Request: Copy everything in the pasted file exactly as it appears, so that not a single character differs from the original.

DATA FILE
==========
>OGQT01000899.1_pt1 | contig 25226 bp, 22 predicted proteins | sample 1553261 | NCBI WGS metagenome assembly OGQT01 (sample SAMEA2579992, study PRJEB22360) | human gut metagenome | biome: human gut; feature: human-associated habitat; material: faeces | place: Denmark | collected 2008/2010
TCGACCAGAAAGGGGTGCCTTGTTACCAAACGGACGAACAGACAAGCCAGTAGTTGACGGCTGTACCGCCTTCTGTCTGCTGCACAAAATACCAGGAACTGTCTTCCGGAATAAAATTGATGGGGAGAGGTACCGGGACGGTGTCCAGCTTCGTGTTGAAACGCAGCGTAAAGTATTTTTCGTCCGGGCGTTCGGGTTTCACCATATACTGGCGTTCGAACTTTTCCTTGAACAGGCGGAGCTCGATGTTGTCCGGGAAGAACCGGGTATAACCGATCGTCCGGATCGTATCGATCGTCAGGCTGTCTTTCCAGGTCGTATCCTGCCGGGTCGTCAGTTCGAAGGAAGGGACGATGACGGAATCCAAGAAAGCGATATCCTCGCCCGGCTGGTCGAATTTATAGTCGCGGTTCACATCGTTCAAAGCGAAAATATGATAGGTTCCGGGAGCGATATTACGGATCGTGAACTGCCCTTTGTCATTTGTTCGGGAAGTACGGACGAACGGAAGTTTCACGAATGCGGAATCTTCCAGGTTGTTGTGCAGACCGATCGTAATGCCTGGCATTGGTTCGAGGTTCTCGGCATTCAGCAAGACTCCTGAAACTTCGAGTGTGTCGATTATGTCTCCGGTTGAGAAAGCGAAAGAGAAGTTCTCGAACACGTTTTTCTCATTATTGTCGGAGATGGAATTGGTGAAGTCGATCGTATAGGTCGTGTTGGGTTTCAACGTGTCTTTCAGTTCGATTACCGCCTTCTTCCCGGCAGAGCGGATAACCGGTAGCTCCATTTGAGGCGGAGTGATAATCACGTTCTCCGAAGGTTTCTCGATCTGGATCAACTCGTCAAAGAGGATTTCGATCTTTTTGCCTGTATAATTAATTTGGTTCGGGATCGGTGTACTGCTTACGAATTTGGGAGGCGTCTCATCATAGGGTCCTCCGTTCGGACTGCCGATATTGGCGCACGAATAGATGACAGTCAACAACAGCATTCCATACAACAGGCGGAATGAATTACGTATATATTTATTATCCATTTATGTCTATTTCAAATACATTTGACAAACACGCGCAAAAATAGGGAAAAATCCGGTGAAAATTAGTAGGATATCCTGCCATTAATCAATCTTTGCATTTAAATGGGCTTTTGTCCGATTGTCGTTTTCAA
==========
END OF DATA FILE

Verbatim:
>OGQT01000899.1_pt1 | contig 25226 bp, 22 predicted proteins | sample 1553261 | NCBI WGS metagenome assembly OGQT01 (sample SAMEA2579992, study PRJEB22360) | human gut metagenome | biome: human gut; feature: human-associated habitat; material: faeces | place: Denmark | collected 2008/2010
TCGACCAGAAAGGGGTGCCTTGTTACCAAACGGACGAACAGACAAGCCAGTAGTTGACGGCTGTACCGCCTTCTGTCTGCTGCACAAAATACCAGGAACTGTCTTCCGGAATAAAATTGATGGGGAGAGGTACCGGGACGGTGTCCAGCTTCGTGTTGAAACGCAGCGTAAAGTATTTTTCGTCCGGGCGTTCGGGTTTCACCATATACTGGCGTTCGAACTTTTCCTTGAACAGGCGGAGCTCGATGTTGTCCGGGAAGAACCGGGTATAACCGATCGTCCGGATCGTATCGATCGTCAGGCTGTCTTTCCAGGTCGTATCCTGCCGGGTCGTCAGTTCGAAGGAAGGGACGATGACGGAATCCAAGAAAGCGATATCCTCGCCCGGCTGGTCGAATTTATAGTCGCGGTTCACATCGTTCAAAGCGAAAATATGATAGGTTCCGGGAGCGATATTACGGATCGTGAACTGCCCTTTGTCATTTGTTCGGGAAGTACGGACGAACGGAAGTTTCACGAATGCGGAATCTTCCAGGTTGTTGTGCAGACCGATCGTAATGCCTGGCATTGGTTCGAGGTTCTCGGCATTCAGCAAGACTCCTGAAACTTCGAGTGTGTCGATTATGTCTCCGGTTGAGAAAGCGAAAGAGAAGTTCTCGAACACGTTTTTCTCATTATTGTCGGAGATGGAATTGGTGAAGTCGATCGTATAGGTCGTGTTGGGTTTCAACGTGTCTTTCAGTTCGATTACCGCCTTCTTCCCGGCAGAGCGGATAACCGGTAGCTCCATTTGAGGCGGAGTGATAATCACGTTCTCCGAAGGTTTCTCGATCTGGATCAACTCGTCAAAGAGGATTTCGATCTTTTTGCCTGTATAATTAATTTGGTTCGGGATCGGTGTACTGCTTACGAATTTGGGAGGCGTCTCATCATAGGGTCCTCCGTTCGGACTGCCGATATTGGCGCACGAATAGATGACAGTCAACAACAGCATTCCATACAACAGGCGGAATGAATTACGTATATATTTATTATCCATTTATGTCTATTTCAAATACATTTGACAAACACGCGCAAAAATAGGGAAAAATCCGGTGAAAATTAGTAGGATATCCTGCCATTAATCAATCTTTGCATTTAAATGGGCTTTTGTCCGATTGTCGTTTTCAA